Monday Matters (November 4, 2019)


Will you seek and serve Christ in all persons, loving your neighbor as yourself?

-From the Service of Holy Baptism

The Church is the only society that exists for the benefit of those who are not its members.

-Archbishop William Temple

I give you a new commandment, that you love one another. Just as I have loved you, you also should love one another. By this everyone will know that you are my disciples, if you have love for one another.

-John 13:34,35

People say, what is the sense of our small effort? They cannot see that we must lay down one brick at a time, take one step at a time. A pebble cast into a pond causes ripples that spread in all directions. Each one of our thoughts, words and deeds is like that. No one has a right to sit down and feel hopeless. There is too much work to do.

-Dorothy Day

I really only love God as much as I love the person I love the least.

– Dorothy Day

Pastoring the Community

On the last Sunday of October, I was privileged to worship at a church led by a good friend, a priest I admire. I enjoyed the opportunity to sit in the pew and worship the Lord in the beauty of holiness, exceptional beauty because his church happens to be on the big island in Hawaii. Let me explain. I was invited to offer a few presentations at the annual convention of the Diocese of Hawaii. I thought it my duty to do so. That’s the kind of devoted disciple I am.

After the convention, I visited my friend’s church, a vibrant spiritual community. I’d attend regularly if it wasn’t 6000 miles away. Under the leadership of my buddy (a fine and faithful priest), this church is really humming. I found myself wondering what made that true, because I come into contact with a lot of churches that struggle mightily.

I got a hint as my friend was welcoming worshippers. The announcements were made at the beginning of the service, and there were a few of them. As those announcements were winding up, an ambulance passed by the church. My friend stopped his announcements and said to the congregation: Let’s have a moment of silence to offer prayers for whoever is in that ambulance.

That may seem simple, but it struck me as an indication that his church was connected to its community, and that the regular course of things could be paused, indeed interrupted to attend to a local need. In my time there, I realized that small prayerful gesture was sacramental, an outward and visible sign of a deeper sense of service to the community in Jesus’ name.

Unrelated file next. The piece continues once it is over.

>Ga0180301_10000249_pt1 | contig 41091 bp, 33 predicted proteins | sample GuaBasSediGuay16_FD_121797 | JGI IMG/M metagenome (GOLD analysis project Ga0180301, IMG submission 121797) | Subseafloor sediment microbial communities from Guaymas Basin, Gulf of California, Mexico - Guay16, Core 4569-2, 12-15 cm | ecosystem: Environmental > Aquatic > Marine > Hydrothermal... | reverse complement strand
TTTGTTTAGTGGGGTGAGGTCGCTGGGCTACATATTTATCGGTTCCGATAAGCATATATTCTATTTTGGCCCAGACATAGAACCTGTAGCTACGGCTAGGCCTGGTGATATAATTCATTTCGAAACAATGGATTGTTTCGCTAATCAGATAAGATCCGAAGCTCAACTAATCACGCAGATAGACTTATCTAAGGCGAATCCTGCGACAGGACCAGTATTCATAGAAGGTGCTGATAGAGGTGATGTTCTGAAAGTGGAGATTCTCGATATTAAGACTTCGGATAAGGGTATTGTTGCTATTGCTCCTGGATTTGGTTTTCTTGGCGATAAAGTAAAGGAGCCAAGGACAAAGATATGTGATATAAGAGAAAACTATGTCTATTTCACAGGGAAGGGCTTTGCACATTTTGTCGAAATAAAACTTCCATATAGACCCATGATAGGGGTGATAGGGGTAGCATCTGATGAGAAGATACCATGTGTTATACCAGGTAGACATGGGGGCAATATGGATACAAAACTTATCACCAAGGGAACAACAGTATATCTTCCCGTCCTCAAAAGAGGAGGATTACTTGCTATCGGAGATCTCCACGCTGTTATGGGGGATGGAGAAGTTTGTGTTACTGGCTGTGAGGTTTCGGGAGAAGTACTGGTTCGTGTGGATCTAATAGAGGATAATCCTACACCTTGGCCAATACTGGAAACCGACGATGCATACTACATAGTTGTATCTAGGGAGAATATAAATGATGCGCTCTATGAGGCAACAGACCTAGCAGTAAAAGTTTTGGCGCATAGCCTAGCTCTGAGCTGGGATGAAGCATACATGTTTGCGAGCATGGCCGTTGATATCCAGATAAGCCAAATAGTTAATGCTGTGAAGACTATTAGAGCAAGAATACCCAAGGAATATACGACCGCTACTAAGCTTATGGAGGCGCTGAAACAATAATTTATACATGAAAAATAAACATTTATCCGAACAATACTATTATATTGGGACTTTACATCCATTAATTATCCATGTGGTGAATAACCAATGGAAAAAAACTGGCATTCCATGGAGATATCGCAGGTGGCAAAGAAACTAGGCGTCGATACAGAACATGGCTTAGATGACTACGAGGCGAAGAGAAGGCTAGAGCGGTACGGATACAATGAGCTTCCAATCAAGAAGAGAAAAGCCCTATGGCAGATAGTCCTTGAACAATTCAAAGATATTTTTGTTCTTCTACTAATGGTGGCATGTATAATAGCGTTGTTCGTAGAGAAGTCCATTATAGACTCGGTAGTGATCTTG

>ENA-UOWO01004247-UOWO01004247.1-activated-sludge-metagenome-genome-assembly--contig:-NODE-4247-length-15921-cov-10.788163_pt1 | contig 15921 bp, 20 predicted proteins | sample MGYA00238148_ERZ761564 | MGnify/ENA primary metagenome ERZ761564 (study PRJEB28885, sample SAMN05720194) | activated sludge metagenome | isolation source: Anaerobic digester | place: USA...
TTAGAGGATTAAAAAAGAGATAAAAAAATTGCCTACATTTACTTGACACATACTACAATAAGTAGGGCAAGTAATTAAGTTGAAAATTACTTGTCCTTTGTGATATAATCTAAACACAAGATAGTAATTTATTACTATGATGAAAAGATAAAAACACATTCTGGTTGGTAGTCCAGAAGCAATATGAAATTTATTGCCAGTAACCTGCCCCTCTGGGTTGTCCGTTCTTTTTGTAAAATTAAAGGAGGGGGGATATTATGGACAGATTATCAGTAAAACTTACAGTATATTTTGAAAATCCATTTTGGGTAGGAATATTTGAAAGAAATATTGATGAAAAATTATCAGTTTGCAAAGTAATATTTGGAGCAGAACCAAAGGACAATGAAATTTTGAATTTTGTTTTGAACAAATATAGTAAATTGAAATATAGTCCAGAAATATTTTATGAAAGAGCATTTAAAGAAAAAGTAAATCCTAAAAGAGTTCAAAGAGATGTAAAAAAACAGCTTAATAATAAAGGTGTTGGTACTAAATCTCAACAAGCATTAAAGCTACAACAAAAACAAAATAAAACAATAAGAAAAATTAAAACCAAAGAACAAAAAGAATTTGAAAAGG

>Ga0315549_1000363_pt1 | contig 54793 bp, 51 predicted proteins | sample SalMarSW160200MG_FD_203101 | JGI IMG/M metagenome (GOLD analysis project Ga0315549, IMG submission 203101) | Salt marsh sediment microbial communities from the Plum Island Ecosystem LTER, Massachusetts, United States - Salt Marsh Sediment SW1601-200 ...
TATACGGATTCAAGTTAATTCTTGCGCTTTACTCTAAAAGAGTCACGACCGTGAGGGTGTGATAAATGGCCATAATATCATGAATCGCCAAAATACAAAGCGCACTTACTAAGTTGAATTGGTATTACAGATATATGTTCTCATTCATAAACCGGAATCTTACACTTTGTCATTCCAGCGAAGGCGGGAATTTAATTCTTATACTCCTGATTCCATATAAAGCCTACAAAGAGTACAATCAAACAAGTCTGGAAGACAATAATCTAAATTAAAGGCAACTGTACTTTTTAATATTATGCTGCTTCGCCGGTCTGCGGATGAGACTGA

The church has a community meal. Anyone can come. No charge. Live music makes it festive. Extra meals are taken to folks without homes, who sleep in tents on the beach. It started small. No one knew how it would be paid for, but now each week about 300 people come, whether they are part of the church or not. The Lord has provided. It’s drawing people.

This church also offers a weekly mass on the beach on Saturday evenings. Members of the church attend and participate in a eucharist. The altar is a surfboard on sawhorses. Maybe not everybody’s liturgical style, but it is an outreach to the community, welcoming anyone who passes by.

The early church, the beginnings of the Jesus movement, experienced dramatic growth. I’ve wondered why that is so. One ancient commentator noted that it was because people outside the church looked at people inside the church and said: See how they love one another. I wish that were true of the church today. I’m guessing, based on surveys of people’s associations with the word “Christian,” that many folks outside the church would say: See how they judge one another. We have work to do.

Our research into churches indicates that one mark of a spiritually vital congregation is that such congregations pastor the community. That doesn’t mean they just dole out charity. It means they engage in advocacy for justice and peace. They enter into inter-faith dialogue. They seek relationship with the community. They see what God is (already) up to in the neighborhood. They live into the baptismal promise to seek and serve Christ in all persons.

This pastoring of the community is true of my friend’s church on the big island, as it is true of many churches I am privileged to visit. Another thing we’ve learned in our research is that many of our most active churches, already doing a lot to pastor the community, are not satisfied. They feel called to do more.

For individuals and for congregations, I throw out Monday morning questions. How are you pastoring the community? How are you following Jesus who came not to be served but to serve (Mark 10:45)?

Give thanks to God for ways that is happening. Say yes to ways yet to be experienced. It may be as simple as saying a prayer for a passing ambulance.

 -Jay Sidebotham

Jay Sidebotham

Contact: Rev. Jay Sidebotham
RenewalWorks is a ministry of Forward Movement


RenewalWorks For Me is a personal guide for the spiritual journey, providing coaching to help individuals grow. It begins with a brief online survey which assesses where you are in your spiritual life. We call it the Spiritual Life Inventory.

Once your responses have been processed, we’ll email a helpful explanation of our findings, along with some tips for improving your spiritual journey. You’ll also be given a chance to sign up for an eight-week series of emails that will offer some suggestions, coaching for how you can grow spiritually, and ways you can go deeper in love of God and neighbor.  Learn more at